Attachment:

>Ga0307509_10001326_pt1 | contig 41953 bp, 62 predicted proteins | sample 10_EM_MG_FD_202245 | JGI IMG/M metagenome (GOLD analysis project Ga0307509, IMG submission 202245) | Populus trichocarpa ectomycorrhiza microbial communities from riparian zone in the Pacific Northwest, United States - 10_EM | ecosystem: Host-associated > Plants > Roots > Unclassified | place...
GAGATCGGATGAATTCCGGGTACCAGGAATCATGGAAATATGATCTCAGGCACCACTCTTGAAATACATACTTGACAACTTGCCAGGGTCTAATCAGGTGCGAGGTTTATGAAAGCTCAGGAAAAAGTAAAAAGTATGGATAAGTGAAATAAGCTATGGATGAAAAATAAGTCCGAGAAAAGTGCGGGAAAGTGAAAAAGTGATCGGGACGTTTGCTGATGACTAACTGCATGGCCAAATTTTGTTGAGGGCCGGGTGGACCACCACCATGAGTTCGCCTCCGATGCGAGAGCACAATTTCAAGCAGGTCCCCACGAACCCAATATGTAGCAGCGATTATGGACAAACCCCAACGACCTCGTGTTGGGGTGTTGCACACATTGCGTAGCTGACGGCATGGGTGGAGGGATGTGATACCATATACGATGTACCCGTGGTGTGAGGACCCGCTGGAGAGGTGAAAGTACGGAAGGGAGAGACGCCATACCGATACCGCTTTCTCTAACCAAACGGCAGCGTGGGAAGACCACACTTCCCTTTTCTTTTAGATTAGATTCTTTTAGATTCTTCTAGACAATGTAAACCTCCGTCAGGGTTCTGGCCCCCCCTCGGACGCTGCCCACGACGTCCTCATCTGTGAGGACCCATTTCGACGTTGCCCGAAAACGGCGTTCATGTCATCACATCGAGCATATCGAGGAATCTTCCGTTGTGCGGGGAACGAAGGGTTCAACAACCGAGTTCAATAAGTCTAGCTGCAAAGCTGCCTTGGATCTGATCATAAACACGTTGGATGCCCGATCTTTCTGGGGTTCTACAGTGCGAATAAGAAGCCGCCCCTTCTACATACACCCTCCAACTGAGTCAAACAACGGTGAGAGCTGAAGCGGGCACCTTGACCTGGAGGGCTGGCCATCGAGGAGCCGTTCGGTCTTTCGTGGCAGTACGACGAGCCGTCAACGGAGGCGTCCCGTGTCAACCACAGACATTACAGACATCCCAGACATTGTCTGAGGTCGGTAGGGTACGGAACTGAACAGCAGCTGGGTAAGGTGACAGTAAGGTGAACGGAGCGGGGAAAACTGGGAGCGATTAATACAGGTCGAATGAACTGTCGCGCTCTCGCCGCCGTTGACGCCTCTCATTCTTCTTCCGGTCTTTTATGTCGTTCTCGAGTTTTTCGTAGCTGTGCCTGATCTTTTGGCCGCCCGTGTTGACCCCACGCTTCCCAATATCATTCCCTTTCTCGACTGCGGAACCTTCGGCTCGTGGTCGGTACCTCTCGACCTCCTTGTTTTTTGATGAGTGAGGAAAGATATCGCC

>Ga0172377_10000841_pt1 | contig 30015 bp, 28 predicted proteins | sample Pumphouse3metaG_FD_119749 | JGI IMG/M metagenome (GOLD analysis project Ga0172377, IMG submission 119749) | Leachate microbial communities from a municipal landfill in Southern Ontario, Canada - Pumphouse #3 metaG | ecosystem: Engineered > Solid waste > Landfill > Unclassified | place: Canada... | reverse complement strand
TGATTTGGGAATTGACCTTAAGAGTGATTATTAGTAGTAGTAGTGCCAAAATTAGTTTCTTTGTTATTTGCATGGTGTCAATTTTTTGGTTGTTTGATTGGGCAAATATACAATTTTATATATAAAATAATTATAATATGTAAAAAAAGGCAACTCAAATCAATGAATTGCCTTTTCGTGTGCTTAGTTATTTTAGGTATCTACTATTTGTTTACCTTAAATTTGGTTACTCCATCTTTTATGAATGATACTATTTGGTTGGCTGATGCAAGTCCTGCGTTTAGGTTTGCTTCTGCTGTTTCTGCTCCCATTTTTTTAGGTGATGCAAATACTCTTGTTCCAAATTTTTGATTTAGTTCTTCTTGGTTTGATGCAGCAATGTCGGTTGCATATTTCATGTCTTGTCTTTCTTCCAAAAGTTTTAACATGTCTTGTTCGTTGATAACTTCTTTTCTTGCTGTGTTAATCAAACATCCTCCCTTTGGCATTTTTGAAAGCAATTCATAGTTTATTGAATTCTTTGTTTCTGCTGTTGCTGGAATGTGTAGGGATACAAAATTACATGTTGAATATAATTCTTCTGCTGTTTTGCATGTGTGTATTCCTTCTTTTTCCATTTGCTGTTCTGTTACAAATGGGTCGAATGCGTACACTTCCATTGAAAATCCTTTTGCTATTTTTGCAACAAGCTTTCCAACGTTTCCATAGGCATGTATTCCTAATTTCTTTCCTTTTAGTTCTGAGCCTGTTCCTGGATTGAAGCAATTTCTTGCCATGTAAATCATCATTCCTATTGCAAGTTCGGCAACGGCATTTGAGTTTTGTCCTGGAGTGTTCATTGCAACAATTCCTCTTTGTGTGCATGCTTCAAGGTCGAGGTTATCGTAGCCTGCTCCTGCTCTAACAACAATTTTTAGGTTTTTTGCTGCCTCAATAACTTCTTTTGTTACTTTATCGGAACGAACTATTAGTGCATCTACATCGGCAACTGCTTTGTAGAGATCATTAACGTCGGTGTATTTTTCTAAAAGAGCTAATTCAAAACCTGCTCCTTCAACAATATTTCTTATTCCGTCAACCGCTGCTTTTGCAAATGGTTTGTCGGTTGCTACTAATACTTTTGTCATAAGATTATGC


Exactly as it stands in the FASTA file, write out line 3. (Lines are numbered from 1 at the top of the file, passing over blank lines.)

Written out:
>Ga0172377_10000841_pt1 | contig 30015 bp, 28 predicted proteins | sample Pumphouse3metaG_FD_119749 | JGI IMG/M metagenome (GOLD analysis project Ga0172377, IMG submission 119749) | Leachate microbial communities from a municipal landfill in Southern Ontario, Canada - Pumphouse #3 metaG | ecosystem: Engineered > Solid waste > Landfill > Unclassified | place: Canada... | reverse complement strand